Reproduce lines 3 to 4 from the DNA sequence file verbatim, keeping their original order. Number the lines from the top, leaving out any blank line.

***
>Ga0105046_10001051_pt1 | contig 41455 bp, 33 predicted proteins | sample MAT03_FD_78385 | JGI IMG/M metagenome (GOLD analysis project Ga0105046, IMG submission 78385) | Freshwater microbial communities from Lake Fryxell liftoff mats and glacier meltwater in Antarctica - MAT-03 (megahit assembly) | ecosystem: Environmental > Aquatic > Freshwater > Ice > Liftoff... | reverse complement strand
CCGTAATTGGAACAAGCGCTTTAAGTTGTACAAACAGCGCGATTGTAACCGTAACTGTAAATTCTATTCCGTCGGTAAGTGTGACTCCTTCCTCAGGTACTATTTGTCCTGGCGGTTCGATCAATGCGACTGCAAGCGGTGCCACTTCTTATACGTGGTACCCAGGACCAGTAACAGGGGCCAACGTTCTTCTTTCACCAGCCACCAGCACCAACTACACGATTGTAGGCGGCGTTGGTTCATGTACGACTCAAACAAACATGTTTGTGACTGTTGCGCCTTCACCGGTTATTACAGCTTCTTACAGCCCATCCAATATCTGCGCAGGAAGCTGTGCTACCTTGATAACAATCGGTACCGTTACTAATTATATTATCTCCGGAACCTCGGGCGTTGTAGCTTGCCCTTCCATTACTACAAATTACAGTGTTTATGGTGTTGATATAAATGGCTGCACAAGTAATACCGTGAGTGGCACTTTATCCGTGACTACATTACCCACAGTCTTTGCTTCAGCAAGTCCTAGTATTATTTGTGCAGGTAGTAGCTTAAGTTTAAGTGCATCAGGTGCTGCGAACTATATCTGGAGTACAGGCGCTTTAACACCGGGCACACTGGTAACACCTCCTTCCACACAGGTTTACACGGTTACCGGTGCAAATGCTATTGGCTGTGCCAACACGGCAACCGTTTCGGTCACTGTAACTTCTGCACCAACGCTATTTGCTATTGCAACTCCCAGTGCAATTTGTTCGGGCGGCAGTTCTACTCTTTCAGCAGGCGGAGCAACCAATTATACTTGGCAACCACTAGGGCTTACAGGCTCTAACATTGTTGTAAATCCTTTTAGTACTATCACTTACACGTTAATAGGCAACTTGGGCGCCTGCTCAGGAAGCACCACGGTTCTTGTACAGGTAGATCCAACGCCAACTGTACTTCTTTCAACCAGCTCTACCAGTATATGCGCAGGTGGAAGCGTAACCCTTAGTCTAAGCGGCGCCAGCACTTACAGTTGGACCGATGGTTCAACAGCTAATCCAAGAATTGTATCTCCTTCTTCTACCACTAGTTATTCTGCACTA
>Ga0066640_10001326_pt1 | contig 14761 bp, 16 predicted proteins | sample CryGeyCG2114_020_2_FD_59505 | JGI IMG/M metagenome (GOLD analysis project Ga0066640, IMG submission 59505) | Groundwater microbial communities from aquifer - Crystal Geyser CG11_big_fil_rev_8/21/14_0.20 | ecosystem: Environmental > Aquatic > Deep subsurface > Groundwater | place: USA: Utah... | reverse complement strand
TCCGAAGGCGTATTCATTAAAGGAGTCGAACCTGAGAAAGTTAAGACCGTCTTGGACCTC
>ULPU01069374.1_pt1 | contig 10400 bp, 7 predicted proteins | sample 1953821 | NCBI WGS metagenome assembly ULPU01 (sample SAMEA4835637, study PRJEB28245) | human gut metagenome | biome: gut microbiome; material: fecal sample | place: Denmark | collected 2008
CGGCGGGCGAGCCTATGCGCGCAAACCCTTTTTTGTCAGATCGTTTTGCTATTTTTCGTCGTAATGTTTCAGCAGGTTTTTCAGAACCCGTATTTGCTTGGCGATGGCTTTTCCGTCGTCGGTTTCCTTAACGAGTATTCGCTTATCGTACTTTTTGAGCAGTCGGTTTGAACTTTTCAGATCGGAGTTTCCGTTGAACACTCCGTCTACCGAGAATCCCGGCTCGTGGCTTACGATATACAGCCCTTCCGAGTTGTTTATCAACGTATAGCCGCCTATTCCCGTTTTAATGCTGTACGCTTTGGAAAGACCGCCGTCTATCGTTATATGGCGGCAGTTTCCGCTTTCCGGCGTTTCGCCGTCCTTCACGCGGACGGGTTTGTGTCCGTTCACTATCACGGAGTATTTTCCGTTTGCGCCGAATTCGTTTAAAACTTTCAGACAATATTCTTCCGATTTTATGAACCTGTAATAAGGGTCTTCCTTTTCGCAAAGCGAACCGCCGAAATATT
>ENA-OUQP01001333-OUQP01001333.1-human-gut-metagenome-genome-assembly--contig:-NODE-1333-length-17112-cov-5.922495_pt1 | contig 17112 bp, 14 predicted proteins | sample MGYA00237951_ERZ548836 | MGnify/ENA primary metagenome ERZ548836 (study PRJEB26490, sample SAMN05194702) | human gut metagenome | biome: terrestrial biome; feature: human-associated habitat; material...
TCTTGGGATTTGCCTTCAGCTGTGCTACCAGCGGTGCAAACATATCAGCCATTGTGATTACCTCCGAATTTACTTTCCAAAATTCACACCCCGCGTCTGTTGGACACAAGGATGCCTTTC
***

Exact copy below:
>Ga0066640_10001326_pt1 | contig 14761 bp, 16 predicted proteins | sample CryGeyCG2114_020_2_FD_59505 | JGI IMG/M metagenome (GOLD analysis project Ga0066640, IMG submission 59505) | Groundwater microbial communities from aquifer - Crystal Geyser CG11_big_fil_rev_8/21/14_0.20 | ecosystem: Environmental > Aquatic > Deep subsurface > Groundwater | place: USA: Utah... | reverse complement strand
TCCGAAGGCGTATTCATTAAAGGAGTCGAACCTGAGAAAGTTAAGACCGTCTTGGACCTC